perjantai 14. maaliskuuta 2014

What use of logic?

In case reader would still be perplexed after all the pages as to what use logic is, Wolff kindly considers at the very end of Latin logic how logic can help one also in every-day life. In particular Wolff is speaking of artificial logic, as he has no doubt that everyone concurs that natural logic or the natural capacities of knowledge seeking are quite useful. In fact, advantages of artificial logic lie mostly in the refinement of these natural capacities: we can more easily detect erroneous thought patterns by knowing just few tricks of trade.

Still, the main point of application for logic is academic life, which Wolff divides into three broad subfields. Firstly, a learned person is in business of searching truths – this task has been covered by the majority of Wolff's logic. Secondly, a learned person must engage herself with books – she must write them, but also read and evaluate them. We covered this part of academic life in the previous blog text.

The final field where a learned person can apply logic is then interaction with other people. She must be able to demonstrate what she claims to be true or at least make it sound convincing. She must also refute views she finds false and she must be able to defend her own position from refutations of other learned people. All these tasks use essentially similar rules of logic, just applied at different stages – indeed, best defense of one's viewpoint is just demonstration of its truth.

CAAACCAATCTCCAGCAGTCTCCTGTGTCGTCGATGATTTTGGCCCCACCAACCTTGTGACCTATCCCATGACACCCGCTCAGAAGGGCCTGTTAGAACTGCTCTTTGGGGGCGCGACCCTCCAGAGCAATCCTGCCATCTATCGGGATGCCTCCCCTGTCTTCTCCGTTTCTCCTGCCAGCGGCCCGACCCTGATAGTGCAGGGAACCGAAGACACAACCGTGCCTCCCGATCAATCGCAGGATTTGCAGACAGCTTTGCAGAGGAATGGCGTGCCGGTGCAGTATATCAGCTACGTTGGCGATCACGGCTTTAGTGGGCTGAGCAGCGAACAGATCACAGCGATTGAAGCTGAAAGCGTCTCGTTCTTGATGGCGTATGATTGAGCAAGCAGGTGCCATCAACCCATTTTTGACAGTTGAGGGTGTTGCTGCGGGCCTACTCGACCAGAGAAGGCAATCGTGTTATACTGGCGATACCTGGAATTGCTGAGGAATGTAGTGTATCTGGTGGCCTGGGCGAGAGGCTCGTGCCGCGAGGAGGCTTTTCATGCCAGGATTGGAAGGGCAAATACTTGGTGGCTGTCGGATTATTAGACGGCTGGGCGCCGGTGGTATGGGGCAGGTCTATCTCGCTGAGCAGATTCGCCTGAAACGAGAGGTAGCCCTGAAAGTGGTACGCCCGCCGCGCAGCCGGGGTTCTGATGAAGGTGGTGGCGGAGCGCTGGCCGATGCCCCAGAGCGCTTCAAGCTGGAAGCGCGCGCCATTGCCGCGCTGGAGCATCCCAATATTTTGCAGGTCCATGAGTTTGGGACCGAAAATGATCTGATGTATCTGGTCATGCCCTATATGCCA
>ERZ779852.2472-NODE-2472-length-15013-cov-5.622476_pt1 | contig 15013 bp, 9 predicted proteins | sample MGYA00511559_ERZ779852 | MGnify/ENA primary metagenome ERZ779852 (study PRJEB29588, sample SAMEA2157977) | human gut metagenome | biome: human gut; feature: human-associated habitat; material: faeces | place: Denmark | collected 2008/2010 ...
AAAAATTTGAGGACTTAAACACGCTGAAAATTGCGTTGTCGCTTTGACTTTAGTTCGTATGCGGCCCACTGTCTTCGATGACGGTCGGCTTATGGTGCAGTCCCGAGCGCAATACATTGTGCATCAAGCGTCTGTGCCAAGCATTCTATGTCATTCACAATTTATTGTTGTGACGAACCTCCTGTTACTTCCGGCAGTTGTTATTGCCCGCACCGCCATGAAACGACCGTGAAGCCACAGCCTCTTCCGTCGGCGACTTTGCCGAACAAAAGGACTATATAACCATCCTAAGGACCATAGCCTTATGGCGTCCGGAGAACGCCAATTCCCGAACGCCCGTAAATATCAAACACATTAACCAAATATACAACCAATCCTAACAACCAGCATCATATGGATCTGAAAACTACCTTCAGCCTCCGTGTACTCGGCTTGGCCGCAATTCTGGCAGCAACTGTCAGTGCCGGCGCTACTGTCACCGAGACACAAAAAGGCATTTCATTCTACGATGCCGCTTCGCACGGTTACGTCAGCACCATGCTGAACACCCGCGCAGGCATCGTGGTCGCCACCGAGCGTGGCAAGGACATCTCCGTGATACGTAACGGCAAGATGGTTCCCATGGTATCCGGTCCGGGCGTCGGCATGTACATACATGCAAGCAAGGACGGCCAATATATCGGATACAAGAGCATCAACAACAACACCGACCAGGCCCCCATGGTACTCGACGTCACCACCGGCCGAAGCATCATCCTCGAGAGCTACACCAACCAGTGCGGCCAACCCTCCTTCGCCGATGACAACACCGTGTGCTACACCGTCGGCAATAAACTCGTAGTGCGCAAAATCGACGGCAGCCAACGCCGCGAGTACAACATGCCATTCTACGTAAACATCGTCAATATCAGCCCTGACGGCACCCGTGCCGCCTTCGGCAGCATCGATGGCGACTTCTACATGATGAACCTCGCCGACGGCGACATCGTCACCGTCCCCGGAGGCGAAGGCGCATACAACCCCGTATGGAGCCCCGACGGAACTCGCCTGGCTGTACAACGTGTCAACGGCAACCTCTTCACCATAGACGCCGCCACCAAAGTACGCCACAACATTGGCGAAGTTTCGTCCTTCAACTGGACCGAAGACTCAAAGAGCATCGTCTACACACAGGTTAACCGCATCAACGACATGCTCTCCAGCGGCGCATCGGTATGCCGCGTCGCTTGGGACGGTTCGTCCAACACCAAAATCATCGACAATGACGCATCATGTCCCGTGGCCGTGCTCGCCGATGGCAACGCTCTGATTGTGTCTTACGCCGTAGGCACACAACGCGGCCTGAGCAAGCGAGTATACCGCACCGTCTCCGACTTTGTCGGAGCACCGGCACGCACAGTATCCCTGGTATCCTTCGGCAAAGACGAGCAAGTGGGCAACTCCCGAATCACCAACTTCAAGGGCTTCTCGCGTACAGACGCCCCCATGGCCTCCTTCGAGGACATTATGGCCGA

The work of demonstrating, refuting and defending overlaps somewhat with the publication of books, as most of scholarly discussion happens through text. Yet, there are places where a learned person must come to actual contact with other people. This is especially true of public debates, part of education of a learned person, in which one has to defend a view, possibly even such which the defender doesn't really endorse. Art of disputation is then for Wolff nothing else but application of the arts of demonstrating, refuting and defending – there is no place for rhetorical niceties in Wolff's idea of disputation.

If disputation is two-directional interaction, teaching Wolff sees more as unidirectional. In fact, Wolff's philosophy of education is rather meager: all one needs to do is to take care that students understand the definitions and axioms and then it is just simple application of the rules of demonstration in the correct Euclidean order.

Here finally ends the tale of Wolff's logic. Next time, I shall finally move on to the next generation of the critics of Wolffian philosophy.

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